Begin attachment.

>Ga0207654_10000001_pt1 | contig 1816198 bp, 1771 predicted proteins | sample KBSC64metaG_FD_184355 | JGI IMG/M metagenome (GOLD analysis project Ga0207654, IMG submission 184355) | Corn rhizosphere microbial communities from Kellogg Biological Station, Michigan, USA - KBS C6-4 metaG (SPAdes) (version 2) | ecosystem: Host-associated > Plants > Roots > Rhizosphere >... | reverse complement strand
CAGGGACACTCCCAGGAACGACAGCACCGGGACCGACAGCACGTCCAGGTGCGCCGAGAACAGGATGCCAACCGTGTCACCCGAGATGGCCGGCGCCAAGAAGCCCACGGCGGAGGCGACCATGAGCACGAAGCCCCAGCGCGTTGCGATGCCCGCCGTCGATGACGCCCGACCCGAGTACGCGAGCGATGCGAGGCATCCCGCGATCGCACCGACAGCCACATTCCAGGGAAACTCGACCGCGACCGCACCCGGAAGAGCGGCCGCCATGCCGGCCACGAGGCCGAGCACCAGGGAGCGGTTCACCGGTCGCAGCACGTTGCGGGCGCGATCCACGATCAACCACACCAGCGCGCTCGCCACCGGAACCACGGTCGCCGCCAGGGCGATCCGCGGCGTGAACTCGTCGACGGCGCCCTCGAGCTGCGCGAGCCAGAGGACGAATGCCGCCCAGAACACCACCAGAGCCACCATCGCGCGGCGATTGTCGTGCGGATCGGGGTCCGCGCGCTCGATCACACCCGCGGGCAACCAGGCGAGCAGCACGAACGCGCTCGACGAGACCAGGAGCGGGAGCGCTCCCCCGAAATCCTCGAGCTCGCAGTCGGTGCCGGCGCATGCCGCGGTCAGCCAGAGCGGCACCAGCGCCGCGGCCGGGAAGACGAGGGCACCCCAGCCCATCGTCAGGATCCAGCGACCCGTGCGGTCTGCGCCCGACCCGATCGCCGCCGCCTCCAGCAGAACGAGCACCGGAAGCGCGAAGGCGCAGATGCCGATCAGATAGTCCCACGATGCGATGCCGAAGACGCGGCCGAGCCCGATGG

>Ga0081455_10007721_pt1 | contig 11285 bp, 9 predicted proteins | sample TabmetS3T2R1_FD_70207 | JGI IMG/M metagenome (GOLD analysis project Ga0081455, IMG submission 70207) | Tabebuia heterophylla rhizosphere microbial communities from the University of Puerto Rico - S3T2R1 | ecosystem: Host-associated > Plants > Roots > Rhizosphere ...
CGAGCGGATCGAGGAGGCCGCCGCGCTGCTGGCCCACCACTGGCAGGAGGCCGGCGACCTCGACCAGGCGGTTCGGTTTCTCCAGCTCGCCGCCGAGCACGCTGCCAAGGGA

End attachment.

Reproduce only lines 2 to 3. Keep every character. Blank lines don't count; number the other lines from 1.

CAGGGACACTCCCAGGAACGACAGCACCGGGACCGACAGCACGTCCAGGTGCGCCGAGAACAGGATGCCAACCGTGTCACCCGAGATGGCCGGCGCCAAGAAGCCCACGGCGGAGGCGACCATGAGCACGAAGCCCCAGCGCGTTGCGATGCCCGCCGTCGATGACGCCCGACCCGAGTACGCGAGCGATGCGAGGCATCCCGCGATCGCACCGACAGCCACATTCCAGGGAAACTCGACCGCGACCGCACCCGGAAGAGCGGCCGCCATGCCGGCCACGAGGCCGAGCACCAGGGAGCGGTTCACCGGTCGCAGCACGTTGCGGGCGCGATCCACGATCAACCACACCAGCGCGCTCGCCACCGGAACCACGGTCGCCGCCAGGGCGATCCGCGGCGTGAACTCGTCGACGGCGCCCTCGAGCTGCGCGAGCCAGAGGACGAATGCCGCCCAGAACACCACCAGAGCCACCATCGCGCGGCGATTGTCGTGCGGATCGGGGTCCGCGCGCTCGATCACACCCGCGGGCAACCAGGCGAGCAGCACGAACGCGCTCGACGAGACCAGGAGCGGGAGCGCTCCCCCGAAATCCTCGAGCTCGCAGTCGGTGCCGGCGCATGCCGCGGTCAGCCAGAGCGGCACCAGCGCCGCGGCCGGGAAGACGAGGGCACCCCAGCCCATCGTCAGGATCCAGCGACCCGTGCGGTCTGCGCCCGACCCGATCGCCGCCGCCTCCAGCAGAACGAGCACCGGAAGCGCGAAGGCGCAGATGCCGATCAGATAGTCCCACGATGCGATGCCGAAGACGCGGCCGAGCCCGATGG

>Ga0081455_10007721_pt1 | contig 11285 bp, 9 predicted proteins | sample TabmetS3T2R1_FD_70207 | JGI IMG/M metagenome (GOLD analysis project Ga0081455, IMG submission 70207) | Tabebuia heterophylla rhizosphere microbial communities from the University of Puerto Rico - S3T2R1 | ecosystem: Host-associated > Plants > Roots > Rhizosphere ...